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Online child grooming - Josie and Joe
Online child grooming - Josie and Joe
Online child grooming - Josie and Joe
Online child grooming - Josie and Joe
Online child grooming - Josie and Joe
Online child grooming - Josie and Joe
Online child grooming - Josie and Joe
Online child grooming - Josie and Joe
Online child grooming - Josie and Joe
Online child grooming - Josie and Joe
Online child grooming - Josie and Joe
Online child grooming - Josie and Joe
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Online child grooming - Josie and Joe

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  • 1. Online Child GroomingInternet chat can be used in creative ways to connect children together. However,there are dangers for children using chat unsupervised, especially where adults use itas a means of seeking to strike up sexual relationships with young teenagers orchildren. Pedophiles have recognized the opportunity the Internet affords them tocontact children at a safe distance, building up a relationship with them for the solepurpose of persuading them into sexual activity. The techniques which sex offendersuse to entice children into sexual activity are known as ‘grooming”. It is not clear thatthe current law in the UK affords children the protection they need with regard toonline grooming.
  • 2. Section 15 of the Sexual Offences Act 2003 makes it anoffence for an adult who has established contact with achild on at least two occasions to meet, or travel with theintention of meeting a child, with intent to commit a sexualoffence against that child. The offence is punishable by upto ten years imprisonment.
  • 3. The previous contact can occur through, for example,meetings, telephone conversations or communications onthe Internet, and it is designed to tackle behaviourwhereby the adult gains the childs trust and confidence sothat he can arrange to meet the child for the purpose ofcommitting a sexual offence.
  • 4. Crucially, the intended sexual offence against the childdoes not have to take place because the legislation allowsfor the offender to be arrested when he sets off to meetthe child. Alternatively, the offence could be used where anadult discovers the behaviour and takes over the contact,leading the offender to believe that he is going to meet achild instead of an adult. Here, careful use of the CriminalAttempts Act 1981 would ensure that the offence is stillcommitted.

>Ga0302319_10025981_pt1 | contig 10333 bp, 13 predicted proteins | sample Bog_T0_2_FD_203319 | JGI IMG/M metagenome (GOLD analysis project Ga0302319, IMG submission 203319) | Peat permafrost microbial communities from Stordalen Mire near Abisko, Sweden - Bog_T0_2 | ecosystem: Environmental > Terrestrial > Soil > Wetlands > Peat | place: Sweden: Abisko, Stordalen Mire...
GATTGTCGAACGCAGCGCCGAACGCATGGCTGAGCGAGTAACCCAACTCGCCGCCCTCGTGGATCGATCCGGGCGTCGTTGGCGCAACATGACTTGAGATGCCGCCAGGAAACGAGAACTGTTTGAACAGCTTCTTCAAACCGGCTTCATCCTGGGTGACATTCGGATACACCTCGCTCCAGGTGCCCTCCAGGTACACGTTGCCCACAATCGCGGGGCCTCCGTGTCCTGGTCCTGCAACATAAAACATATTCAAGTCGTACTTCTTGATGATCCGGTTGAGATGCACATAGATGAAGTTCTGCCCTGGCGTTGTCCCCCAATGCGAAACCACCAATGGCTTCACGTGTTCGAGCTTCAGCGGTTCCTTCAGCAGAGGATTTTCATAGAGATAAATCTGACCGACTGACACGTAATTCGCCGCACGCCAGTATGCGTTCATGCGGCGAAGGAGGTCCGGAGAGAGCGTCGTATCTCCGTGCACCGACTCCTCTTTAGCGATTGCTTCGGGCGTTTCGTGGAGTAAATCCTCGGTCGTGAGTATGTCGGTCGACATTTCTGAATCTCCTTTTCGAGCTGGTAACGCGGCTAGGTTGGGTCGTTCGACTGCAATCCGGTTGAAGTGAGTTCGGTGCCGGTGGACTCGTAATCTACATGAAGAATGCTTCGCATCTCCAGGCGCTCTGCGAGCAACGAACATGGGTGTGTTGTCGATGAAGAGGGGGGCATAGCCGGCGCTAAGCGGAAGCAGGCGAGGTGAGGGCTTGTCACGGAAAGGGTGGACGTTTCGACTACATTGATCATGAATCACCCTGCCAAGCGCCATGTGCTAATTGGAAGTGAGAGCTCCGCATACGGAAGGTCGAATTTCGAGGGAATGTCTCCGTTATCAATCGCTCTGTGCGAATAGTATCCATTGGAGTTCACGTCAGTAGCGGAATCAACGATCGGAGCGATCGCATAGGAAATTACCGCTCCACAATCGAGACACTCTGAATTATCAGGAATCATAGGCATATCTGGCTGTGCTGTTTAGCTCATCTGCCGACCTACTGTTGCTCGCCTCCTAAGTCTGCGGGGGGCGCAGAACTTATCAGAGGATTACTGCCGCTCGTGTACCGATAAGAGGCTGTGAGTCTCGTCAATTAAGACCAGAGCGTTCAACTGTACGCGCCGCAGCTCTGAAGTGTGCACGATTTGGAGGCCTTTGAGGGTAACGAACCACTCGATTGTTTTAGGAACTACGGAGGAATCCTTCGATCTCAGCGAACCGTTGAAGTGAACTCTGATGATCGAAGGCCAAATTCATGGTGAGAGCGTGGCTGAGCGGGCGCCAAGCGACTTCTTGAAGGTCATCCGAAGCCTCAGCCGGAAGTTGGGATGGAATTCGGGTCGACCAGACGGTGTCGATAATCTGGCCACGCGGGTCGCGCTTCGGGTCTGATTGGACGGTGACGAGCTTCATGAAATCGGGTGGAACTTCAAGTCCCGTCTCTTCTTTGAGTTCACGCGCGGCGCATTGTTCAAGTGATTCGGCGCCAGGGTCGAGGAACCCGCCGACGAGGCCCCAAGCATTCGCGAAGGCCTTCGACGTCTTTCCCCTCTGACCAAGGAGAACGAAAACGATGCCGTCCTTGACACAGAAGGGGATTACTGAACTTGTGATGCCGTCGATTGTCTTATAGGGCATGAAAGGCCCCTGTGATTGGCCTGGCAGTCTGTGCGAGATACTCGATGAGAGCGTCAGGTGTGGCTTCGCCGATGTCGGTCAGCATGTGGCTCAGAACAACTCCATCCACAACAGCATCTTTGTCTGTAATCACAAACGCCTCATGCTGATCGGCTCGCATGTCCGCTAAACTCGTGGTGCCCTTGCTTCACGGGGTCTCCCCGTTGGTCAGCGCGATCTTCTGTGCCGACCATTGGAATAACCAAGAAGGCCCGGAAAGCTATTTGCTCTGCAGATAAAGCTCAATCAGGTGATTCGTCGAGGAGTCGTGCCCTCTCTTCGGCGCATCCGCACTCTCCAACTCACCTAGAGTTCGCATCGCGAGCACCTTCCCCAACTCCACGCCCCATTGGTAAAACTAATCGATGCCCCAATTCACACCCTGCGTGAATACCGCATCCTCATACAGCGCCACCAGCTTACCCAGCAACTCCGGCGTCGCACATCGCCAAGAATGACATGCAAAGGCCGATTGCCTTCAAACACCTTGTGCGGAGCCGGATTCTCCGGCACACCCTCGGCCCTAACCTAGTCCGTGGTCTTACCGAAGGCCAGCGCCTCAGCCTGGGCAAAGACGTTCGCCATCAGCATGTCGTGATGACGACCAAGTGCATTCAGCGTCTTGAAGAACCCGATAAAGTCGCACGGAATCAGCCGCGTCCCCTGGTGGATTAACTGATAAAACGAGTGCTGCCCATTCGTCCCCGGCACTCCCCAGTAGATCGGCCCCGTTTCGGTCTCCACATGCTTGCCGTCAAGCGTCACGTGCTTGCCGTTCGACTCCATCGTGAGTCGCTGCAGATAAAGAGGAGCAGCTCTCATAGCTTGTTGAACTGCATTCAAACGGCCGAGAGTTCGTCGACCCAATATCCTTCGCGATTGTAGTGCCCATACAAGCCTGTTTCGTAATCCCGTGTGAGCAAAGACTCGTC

• 5. Notably, the course of conduct prior to the meeting thattriggers the offence may have an explicitly sexual content,such as the adult entering into conversations with the childabout the sexual acts he wants to engage her in when theymeet, or sending images of adult pornography, in otherwords abusive cyber sex interactions.
  • 6. However, the legal system recognizes that the priormeetings or communication need not have an explicitlysexual content, although when the meeting is arranged oroccurs, it must be possible to demonstrate that theoffender has the relevant intention to commit a sexual actagainst the child.
  • 7. Sexual grooming of children also occurs on the Internet.Some abusers will pose as children online and makearrangements to meet with them in person. Facebook hasbeen involved in controversy as to whether or not it takesenough precautions. Jim Gamble leader of the ChildExploitation and Online Protection Centre (Ceop) of theUnited Kingdom, stated in April 2010 that his officereceived 292 complaints about Facebook users through theyear of 2009 yet "None of these complaints came directfrom Facebook." A spokesman for Facebook responded tocomplaints by meeting Ceop directly in person, and saying,adamantly, "We take the issue of safety very seriously."
  • 8. In 2003, MSN implemented restrictions in their chat roomspurportedly intended to help protect children from adultsseeking sexual conversations with them.In 2005, Yahoo! chat rooms were investigated by the NewYork State attorney generals office for allowing users tocreate rooms whose names suggested that they were beingused for this purpose. That October, Yahoo! agreed to"implement policies and procedures designed to ensure"that such rooms would not be allowed.
  • 9. Multiple programs have been developed to help identifygrooming and warn parents. The software studies chatroom and other Instant messaging logs for activity that mayidentify grooming or other potentially suspicious activities.Some of the technologies have been adapted to socialnetworking services and ISPs
  • 10. The case of Patrick Green…http://www.independent.co.uk/news/uk/crime/int
  • 11. Facebook• Facebook has regulations where if you suspect that someone is online grooming or pretending to be somebody else there is an option where you can report them and you give the reasons or reporting them• The user may be removed from Facebook if they are reported for online grooming• There is also an option to block another user, this means they aren’t visible on your Facebook and you can’t have any contact with this person – self regulating
  • 12. Facebook• Facebook gives you the option of how secure your site is. You can have an open profile and anybody can contact you. You also have the option to have your profile private where you accept your friend requests therefore you know who is sharing your details, pictures and who is able to talk and contact you.

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